An Bord Pleanála has granted planning permission for developer Liam Carroll to complete the building of the proposed Anglo Irish Bank headquarters in the Dublin docklands.
State-owned Anglo Irish Bank formally ended its agreement to occupy the building in February.
The property was already facing an uncertain future prior to Anglo's withdrawal following the collapse of Mr Carroll’s Zoe Group, which owned the development, and a successful legal action by developer Seán Dunne quashing the planning on the land.
The skeletal structure has become synonymous with the country’s defunct property development market.
Construction on the proposed Anglo head office stopped after Mr Dunne won a High Court case quashing fast-track planning permission granted by the Dublin Docklands Development Authority (DDDA) to Mr Carroll’s company, North Quay Investments, to construct the building.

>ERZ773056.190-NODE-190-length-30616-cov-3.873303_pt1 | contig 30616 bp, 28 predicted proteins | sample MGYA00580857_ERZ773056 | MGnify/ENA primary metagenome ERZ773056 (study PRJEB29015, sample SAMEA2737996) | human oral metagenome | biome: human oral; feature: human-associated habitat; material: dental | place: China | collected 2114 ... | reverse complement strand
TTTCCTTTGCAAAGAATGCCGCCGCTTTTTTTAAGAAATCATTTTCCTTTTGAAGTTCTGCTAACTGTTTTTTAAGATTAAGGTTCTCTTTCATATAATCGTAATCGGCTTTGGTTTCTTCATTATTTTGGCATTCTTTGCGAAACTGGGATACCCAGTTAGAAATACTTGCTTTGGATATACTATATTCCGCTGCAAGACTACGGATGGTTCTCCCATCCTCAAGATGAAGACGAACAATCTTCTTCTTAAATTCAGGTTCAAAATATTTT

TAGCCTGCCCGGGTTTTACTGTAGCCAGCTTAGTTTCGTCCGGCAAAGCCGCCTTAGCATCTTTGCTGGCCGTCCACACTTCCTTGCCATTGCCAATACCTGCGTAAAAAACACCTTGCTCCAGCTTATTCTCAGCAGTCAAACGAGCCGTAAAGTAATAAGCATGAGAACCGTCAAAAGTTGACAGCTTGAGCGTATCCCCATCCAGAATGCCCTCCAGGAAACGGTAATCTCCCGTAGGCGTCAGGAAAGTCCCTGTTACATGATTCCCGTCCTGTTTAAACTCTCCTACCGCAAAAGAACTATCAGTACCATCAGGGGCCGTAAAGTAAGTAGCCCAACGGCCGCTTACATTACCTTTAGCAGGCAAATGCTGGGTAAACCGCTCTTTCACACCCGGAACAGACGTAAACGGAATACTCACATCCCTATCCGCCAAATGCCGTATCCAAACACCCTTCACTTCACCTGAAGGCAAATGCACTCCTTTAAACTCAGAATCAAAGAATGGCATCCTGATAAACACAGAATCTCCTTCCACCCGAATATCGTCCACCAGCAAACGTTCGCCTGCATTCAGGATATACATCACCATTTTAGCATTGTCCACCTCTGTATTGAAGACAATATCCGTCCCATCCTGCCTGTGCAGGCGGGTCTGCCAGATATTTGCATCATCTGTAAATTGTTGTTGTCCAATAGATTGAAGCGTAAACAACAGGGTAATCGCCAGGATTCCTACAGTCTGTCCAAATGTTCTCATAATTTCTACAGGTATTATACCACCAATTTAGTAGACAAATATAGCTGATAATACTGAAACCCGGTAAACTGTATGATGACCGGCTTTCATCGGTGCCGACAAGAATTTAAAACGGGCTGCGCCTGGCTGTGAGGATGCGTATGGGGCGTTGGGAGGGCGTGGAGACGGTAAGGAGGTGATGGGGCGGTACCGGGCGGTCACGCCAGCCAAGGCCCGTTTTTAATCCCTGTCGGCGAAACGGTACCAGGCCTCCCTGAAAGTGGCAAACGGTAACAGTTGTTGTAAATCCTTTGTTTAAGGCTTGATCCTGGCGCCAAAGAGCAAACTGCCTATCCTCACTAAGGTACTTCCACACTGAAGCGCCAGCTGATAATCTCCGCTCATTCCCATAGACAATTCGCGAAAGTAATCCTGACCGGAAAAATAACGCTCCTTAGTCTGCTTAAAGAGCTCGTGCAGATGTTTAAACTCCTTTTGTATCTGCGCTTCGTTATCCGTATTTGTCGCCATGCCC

During Mr Carroll’s failed bid to secure court protection from his corporate debts last year, Anglo offered to loan a further €8 million to his Zoe Group to clad the shell of the building and a further €60 million to complete the project.
Mr Carroll’s firm had already drawn down €40 million from Anglo as of last June to finance the development of the property.
Despite permission being given to North Quay Investments Limited to complete the building, there is doubt whether the troubled developer has the funds needed to finish the project.
According to North Quay's submission to An Bord Pleanála, the company intends to retain the eight-storey structure as an office building. The submission says the owner intends to undertake works that would complete the construction of the building, such as facades, roof plant areas and an internal fit-out.
Earlier this year the former chief executive of the DDDA told The Irish Times there was "no conspiracy" in the authority's agreement with Mr Carroll over the new building.
Paul Maloney said he never had a discussion about the project with former DDDA directors Seán FitzPatrick and Lar Bradshaw, who are also both former directors of Anglo Irish Bank.
The new DDDA board has criticised the deal and voiced concerned over cross-directorships between Anglo and the authority.